Home Expat Blogs Lake Chapala Buses Are a Great Alternative to a Car

Lake Chapala Buses Are a Great Alternative to a Car

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Buses in Lake Chapala, Mexico
Credit: David Huff

I get a lot of questions from readers about whether or not it’s necessary to have a car to get around Lake Chapala. It’s a personal preference, but for many it’s apparently essential, since our high season brings considerable traffic congestion from the many tourists and “snow birds” who fly south to enjoy our beautiful climate. But for those who want to leave the driving to someone else, Lake Chapala buses are a great alternative to a car.

Our primary buses cruise the main highway link along the north shore of the lake about every 20 minutes. They are large-capacity-seating buses that comfortably accommodate two adults per bench seat. Community bus stations are in Jocotepec, Ajijic and Chapala, and include a waiting room area and an agent who sells bus tickets.

Most passengers, however, use the designated sheltered bus stops along the highway route and just signal the driver with their hand raised, index finger pointing upward, and purchase their tickets when they get on the bus.

Within the past year, the municipality of Chapala has built and installed additional bus shelters at heavily-utilized sites, and replaced many deteriorated old shelters for rider’s comfort and convenience.  Bus drivers are equipped with cash to accept your fare and even make change, so a ticket at the bus station is not required.

There also is a secondary level of bus service that mostly operates with smaller and older buses that provide routes that branch off from the main highway. They provide bus service to stops in the residential and Centro plaza areas of Chapala, San Antonio Tlayacapan and Ajijic. The fare schedule is the same, but they are a more convenient option for the many seniors and people with walking limitations because they bring them closer to their residence or central shopping area without having to walk on sidewalks and cobblestones from the main highway.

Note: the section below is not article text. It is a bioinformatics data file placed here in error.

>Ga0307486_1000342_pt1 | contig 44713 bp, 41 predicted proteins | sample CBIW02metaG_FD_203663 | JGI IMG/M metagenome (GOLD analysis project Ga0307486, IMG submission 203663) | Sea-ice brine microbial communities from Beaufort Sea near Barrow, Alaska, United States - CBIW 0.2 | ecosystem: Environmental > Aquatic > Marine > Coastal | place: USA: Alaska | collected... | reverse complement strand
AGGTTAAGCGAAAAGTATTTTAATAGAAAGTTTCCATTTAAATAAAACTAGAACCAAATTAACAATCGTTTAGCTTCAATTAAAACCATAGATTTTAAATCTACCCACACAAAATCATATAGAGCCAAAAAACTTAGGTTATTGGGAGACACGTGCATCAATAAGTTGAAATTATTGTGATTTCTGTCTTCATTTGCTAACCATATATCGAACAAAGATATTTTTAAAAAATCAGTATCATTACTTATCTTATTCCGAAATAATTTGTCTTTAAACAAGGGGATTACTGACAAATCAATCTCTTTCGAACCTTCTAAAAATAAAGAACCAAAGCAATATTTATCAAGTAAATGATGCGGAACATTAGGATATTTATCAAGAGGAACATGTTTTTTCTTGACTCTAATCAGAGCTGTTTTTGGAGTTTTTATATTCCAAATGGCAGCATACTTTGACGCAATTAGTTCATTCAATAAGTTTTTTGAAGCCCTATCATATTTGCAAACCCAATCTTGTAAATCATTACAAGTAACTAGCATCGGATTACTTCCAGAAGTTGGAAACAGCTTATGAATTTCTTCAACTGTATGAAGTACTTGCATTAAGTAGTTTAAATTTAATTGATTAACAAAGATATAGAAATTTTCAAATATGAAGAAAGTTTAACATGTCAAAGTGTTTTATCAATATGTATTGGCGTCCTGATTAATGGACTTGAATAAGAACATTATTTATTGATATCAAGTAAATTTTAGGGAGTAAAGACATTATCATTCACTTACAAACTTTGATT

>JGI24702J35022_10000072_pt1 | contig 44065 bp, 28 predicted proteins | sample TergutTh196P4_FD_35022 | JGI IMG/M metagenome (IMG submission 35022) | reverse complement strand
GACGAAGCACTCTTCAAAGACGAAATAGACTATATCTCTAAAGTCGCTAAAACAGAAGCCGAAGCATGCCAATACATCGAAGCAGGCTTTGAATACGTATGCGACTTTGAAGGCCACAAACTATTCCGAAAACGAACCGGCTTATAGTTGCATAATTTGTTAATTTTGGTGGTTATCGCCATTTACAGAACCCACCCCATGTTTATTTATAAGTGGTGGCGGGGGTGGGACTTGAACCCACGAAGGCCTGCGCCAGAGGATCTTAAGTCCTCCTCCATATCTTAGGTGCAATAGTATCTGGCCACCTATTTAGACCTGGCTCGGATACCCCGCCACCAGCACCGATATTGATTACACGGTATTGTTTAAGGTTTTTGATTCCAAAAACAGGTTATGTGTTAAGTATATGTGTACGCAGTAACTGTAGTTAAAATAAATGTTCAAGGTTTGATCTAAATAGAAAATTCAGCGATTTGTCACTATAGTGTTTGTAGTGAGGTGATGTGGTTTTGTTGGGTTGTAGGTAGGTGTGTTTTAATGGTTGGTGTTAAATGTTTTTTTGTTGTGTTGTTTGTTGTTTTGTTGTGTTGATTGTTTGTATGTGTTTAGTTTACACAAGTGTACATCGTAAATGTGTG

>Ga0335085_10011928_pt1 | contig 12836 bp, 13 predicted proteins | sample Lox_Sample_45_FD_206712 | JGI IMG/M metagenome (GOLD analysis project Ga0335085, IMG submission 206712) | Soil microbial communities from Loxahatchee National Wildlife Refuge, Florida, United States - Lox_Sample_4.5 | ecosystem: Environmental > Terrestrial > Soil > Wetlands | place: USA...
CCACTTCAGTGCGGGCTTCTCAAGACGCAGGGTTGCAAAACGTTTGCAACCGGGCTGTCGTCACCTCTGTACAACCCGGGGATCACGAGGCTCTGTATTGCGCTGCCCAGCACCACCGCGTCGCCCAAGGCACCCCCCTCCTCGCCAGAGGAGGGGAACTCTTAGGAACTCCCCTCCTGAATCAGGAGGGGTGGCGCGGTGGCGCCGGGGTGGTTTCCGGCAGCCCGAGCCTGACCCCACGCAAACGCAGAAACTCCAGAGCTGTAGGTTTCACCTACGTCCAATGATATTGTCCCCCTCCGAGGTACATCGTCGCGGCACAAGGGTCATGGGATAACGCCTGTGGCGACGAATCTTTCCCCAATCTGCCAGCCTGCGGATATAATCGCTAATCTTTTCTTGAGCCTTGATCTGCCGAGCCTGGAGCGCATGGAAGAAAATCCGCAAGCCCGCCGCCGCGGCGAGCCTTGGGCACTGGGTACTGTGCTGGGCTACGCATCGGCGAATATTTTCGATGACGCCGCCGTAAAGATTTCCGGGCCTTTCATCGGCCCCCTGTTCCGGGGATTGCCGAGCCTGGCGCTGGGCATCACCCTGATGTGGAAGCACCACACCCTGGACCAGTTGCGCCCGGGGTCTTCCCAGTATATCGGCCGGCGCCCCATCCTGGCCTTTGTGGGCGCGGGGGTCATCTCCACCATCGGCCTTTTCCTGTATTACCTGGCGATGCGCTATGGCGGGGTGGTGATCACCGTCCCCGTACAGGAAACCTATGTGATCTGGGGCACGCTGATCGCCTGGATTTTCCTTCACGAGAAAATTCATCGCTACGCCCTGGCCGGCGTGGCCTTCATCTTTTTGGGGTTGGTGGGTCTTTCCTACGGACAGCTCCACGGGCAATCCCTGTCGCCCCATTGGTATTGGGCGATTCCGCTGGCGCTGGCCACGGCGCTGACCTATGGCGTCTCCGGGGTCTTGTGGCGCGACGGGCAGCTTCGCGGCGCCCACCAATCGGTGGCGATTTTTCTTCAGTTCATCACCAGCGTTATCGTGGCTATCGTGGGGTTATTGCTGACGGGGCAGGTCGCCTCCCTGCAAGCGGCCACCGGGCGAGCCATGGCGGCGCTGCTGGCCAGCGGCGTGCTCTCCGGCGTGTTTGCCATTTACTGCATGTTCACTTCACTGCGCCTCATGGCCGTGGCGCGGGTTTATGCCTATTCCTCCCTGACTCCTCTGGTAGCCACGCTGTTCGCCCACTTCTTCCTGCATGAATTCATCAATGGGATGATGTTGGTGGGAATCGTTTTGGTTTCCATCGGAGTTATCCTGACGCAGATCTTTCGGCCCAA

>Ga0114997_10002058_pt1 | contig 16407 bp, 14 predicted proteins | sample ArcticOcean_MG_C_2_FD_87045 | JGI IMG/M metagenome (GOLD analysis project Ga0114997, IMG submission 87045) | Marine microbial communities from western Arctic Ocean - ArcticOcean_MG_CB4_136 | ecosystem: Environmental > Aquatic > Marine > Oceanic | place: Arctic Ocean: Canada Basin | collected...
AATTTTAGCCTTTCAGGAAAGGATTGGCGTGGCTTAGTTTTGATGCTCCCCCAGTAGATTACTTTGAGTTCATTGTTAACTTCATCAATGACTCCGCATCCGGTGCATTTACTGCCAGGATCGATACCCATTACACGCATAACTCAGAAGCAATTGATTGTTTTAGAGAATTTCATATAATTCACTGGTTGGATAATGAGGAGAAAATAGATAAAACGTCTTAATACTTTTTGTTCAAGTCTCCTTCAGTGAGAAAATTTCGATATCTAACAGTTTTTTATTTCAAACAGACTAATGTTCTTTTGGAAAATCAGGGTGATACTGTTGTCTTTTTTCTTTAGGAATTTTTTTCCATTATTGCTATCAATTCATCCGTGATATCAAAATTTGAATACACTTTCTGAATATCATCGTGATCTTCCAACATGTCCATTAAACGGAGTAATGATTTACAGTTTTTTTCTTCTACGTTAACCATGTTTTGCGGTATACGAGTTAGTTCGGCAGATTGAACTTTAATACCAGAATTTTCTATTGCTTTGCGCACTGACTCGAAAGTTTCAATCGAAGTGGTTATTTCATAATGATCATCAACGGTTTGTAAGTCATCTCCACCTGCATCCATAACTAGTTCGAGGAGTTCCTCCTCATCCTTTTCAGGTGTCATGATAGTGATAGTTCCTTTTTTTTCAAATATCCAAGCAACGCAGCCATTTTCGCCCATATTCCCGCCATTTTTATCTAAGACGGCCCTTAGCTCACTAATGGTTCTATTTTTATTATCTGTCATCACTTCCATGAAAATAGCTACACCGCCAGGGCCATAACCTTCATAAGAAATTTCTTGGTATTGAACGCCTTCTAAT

Fares are subject to change, but currently the fare between Ajijic and Chapala is 9 pesos, or about US$.40. Seniors (persons over age 60) with the Mexican government issued INAPAM card, receive a 50 percent discount on their bus fare.

Those without an automobile or who just don’t want the stress of driving the metro region of Guadalajara with its estimated five million people, can easily and inexpensively travel to the city by bus. The Chapala Plus service, which is First or Executive Class transportation, offers hourly bus service from Ajijic on the half-hour. The Guadalajara-bound bus originates in Jocotepec and gathers passengers along the route to Ajijic. It then becomes direct non-stop service to Guadalajara’s “old” bus station in the downtown area utilizing the Libramiento (by-pass) from Ajijic. The trip takes about 75 minutes and costs 60 pesos, or about US$2.75. If you have an INAPAM card, you’ll get a 50 percent discount.

There also is Chapala Plus service from the Chapala bus station, which is non-stop and leaves about every half-hour. Return service to Ajijic is hourly on the hour, and to Chapala, each half-hour.

There is a taxi stand just outside the bus station in Centro Guadalajara, and with a negotiated taxi fare, my wife and I can visit the Historic District for usually 50-to-60 pesos.

In my next blog, I’ll take a look at other transportation alternatives. The point is, you don’t need a car to enjoy the good life at Lake Chapala.

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David Huff
David has lived in Ajijic along the northern shore of Lake Chapala since 2007 with his wife Catherine. From St. Joseph, Missouri, he held both government and private sector jobs before retiring in Mexico. David is an active volunteer with the Lake Chapala Society, Lakeside Little Theatre and with both the Spanish and English congregations of San Andres Church. He and his wife enjoy traveling and have visited 25 of Mexico's 32 states.

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